Double trouble – why two puppies is not such a great idea
“My husband and I are looking for two puppies? Are you likely to have any available in the near future? We have had a border collie before.”
What do you think? Is it a good idea? I know lots of people who have two puppies from the same litter. The usual story is that they went to look at one and there was going to be one left, so they got both. Why?
I’m going to say right up front that I was brought up to think this was a bad idea. But let’s look at the pros and cons:
Positive reasons to have two puppies
- Playmates – what could be nicer for the puppies than to have a permanent, same age playmate?
- Easier to leave – puppies are less likely to suffer from separation anxiety if they are with another dog
- Less destructive – you might think that two pups together would ‘wear each other out’ so be less demanding and less destructive
Basically, it is lovely for a puppy to have another puppy to play with all the time, but it does come at a price..
Negatives around having two puppies at once
- Twice the trouble!
- Twice the chewing
- Twice the pooing
- Twice the training
That’s the truth of it – you will have to do twice as much training as with one puppy. When you have two puppies together, they become a ‘unit’ and are totally focused on each other. They rely on each for entertainment and look to each other for support.
To some extent, I have this problem with keeping a puppy when I already have the mother. The pup will become totally fixated on her mum when we are out and it is much harder for me to gain her attention. Fortunately, with Ounce, I had already had this experience, so I spent longer working on training her separately, before taking her out with the pack. I also try to make sure that I do call her to me every day, so that she pays attention to me, rather than to Busy and the other dogs.
When you have two puppies at once, it is essential that you train them separately, so that they learn some level of independence. Also, so that they learn to focus on you, not just on each other.
“They are so full on and it is hard to get them to listen to me. Why are they such hard work?”
Not just as puppies – why two continues to be harder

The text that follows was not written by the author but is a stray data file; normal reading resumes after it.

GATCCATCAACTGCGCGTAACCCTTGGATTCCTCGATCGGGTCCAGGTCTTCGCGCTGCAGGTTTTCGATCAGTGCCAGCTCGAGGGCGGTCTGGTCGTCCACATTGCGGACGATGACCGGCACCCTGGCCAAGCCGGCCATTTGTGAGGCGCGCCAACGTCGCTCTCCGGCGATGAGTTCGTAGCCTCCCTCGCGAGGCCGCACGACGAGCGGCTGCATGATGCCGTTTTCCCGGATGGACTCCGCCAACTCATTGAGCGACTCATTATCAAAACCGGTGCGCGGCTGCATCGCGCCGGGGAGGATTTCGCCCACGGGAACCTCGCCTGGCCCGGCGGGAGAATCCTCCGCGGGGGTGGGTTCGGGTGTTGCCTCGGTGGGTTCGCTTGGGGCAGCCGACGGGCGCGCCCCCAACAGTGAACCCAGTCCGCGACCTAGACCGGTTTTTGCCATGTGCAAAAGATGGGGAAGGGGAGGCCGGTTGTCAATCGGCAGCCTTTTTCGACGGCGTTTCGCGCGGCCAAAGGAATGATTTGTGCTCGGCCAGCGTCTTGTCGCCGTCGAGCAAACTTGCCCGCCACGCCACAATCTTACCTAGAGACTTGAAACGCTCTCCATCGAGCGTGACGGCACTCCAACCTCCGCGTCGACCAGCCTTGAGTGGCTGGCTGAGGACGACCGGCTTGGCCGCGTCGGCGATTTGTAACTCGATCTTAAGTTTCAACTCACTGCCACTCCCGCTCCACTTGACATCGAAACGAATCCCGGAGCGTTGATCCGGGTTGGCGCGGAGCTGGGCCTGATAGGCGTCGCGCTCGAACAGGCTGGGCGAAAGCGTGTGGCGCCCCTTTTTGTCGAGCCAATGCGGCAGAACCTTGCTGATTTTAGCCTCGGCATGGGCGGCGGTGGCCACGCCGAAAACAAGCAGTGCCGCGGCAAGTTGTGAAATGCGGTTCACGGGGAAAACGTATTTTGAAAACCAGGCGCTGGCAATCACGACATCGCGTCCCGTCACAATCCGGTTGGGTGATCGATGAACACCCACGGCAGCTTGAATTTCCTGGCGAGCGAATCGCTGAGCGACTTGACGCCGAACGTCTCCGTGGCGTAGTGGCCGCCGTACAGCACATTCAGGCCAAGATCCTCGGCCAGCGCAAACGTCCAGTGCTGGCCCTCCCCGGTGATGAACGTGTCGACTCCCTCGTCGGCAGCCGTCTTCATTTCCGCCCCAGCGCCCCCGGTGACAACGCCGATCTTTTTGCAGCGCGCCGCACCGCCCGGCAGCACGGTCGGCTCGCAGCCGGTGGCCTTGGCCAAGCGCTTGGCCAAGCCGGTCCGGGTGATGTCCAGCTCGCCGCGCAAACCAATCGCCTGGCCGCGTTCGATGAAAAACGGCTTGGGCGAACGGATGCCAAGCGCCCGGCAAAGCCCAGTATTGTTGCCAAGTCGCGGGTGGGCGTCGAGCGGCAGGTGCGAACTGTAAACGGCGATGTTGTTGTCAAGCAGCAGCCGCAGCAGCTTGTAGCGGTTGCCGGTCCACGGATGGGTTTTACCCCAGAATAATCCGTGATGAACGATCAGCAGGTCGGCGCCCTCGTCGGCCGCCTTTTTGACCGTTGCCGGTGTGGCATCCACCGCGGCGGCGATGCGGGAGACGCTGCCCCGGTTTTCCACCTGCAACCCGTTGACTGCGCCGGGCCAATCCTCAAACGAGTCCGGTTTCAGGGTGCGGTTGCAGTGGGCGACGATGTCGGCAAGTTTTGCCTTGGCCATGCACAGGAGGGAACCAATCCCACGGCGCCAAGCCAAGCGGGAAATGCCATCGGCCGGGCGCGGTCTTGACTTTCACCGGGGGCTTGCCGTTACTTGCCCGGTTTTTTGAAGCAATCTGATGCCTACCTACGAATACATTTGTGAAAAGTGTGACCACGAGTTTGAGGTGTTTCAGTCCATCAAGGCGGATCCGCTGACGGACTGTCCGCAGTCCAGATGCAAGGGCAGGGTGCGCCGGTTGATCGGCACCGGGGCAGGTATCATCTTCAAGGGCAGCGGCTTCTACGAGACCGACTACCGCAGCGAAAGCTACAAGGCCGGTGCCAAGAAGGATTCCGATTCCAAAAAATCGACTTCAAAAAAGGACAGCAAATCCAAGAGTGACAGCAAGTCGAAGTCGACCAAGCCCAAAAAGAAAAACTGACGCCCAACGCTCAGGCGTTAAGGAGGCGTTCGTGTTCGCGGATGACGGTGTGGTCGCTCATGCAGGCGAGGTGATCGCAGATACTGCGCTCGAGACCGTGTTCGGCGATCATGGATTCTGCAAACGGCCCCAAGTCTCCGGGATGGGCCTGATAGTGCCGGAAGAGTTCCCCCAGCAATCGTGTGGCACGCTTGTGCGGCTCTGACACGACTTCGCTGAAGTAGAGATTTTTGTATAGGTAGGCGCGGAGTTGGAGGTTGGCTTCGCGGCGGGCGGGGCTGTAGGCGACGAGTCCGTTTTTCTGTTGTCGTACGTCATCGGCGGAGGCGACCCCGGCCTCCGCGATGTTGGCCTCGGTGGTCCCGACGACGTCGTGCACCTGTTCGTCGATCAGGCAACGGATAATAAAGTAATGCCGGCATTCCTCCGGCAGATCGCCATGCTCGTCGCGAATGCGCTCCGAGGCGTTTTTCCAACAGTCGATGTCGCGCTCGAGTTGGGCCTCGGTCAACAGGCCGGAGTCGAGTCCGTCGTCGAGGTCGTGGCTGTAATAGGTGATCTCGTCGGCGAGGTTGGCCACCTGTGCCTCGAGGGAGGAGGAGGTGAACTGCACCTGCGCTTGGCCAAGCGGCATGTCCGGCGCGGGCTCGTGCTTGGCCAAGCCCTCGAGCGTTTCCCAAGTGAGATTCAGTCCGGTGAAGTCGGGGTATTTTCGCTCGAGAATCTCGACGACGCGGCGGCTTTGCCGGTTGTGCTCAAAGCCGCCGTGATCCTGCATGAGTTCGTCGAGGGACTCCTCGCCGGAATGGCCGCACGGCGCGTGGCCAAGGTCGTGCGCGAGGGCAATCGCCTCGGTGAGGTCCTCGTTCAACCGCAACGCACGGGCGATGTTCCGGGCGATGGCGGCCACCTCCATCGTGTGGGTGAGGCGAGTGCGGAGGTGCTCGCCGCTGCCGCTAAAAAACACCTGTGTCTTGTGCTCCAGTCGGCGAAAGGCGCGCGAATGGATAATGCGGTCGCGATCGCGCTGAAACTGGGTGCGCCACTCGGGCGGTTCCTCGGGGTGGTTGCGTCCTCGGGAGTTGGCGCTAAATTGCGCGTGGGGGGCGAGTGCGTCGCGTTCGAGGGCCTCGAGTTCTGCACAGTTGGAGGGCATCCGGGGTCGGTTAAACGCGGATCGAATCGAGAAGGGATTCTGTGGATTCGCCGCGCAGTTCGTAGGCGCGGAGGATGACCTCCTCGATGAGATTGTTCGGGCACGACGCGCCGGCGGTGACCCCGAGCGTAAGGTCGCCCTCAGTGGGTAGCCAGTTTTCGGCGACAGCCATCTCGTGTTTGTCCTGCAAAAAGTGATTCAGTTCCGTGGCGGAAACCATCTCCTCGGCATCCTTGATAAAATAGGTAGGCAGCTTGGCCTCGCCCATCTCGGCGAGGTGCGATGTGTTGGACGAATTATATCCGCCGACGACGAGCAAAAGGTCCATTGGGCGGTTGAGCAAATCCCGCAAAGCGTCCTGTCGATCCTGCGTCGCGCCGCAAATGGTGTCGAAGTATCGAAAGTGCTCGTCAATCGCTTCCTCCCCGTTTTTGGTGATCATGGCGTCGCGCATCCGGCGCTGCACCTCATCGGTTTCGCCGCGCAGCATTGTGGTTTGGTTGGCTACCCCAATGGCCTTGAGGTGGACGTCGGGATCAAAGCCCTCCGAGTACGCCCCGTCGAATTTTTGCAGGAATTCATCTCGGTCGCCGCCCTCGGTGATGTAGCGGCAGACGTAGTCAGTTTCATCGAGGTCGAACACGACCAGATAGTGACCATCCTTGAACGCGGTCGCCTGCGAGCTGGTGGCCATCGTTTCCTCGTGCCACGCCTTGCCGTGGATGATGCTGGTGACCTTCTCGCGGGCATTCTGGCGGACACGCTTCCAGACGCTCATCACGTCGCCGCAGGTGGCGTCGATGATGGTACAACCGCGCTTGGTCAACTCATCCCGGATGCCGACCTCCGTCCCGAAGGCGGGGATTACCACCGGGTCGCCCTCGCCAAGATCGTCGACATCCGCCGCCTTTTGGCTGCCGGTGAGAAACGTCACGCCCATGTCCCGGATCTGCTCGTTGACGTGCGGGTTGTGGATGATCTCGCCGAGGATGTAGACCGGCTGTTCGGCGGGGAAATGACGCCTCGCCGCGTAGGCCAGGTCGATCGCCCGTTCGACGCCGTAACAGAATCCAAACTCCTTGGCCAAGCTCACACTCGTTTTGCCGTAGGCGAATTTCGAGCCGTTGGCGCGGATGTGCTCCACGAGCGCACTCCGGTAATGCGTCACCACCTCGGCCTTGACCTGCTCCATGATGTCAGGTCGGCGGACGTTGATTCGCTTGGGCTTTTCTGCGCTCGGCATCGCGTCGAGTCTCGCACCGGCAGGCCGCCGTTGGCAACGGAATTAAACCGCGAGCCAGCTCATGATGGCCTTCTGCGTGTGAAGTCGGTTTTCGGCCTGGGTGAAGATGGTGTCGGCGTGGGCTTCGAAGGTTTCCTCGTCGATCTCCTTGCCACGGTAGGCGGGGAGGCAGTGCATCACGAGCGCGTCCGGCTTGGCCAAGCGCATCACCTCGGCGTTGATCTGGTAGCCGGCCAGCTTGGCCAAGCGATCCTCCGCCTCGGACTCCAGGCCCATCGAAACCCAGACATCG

As they get older, the chewing and the destruction caused by the double trouble should reduce, to some extent. They won’t have been as easy to manage though, so it might take longer to get them into good habits.
However, you will continue to find that they are more than twice the work. If they spend lots of time playing together, they will be really fit and therefore need more exercise! If you want to go to classes, you will need to go to twice as many. Trying to concentrate on more than one dog in a class is extremely demanding – trust me, I’ve tried it!
As they get older, you will find that they both start to have health issues around the same time. You might then be paying out for two lots of health care and health management. Then of course you will have two old dogs at the same time.
Finally, it is much harder for one dog to lose its sibling at an old age, than for a younger dog to lose its older companion. And much harder for you, too.
Please think very carefully before getting two puppies from the same litter? Why do you want to do it? What do you hope to achieve? If you think it will be easier, or that they will keep each other company because you are out all day, then please think again?
If you are buying a dog, start by looking at the What Dog? page, then contact me? Or if you want to breed, read the Dog Breeding Blog and then please CONTACT ME to discuss this, as I may be able to mentor you?
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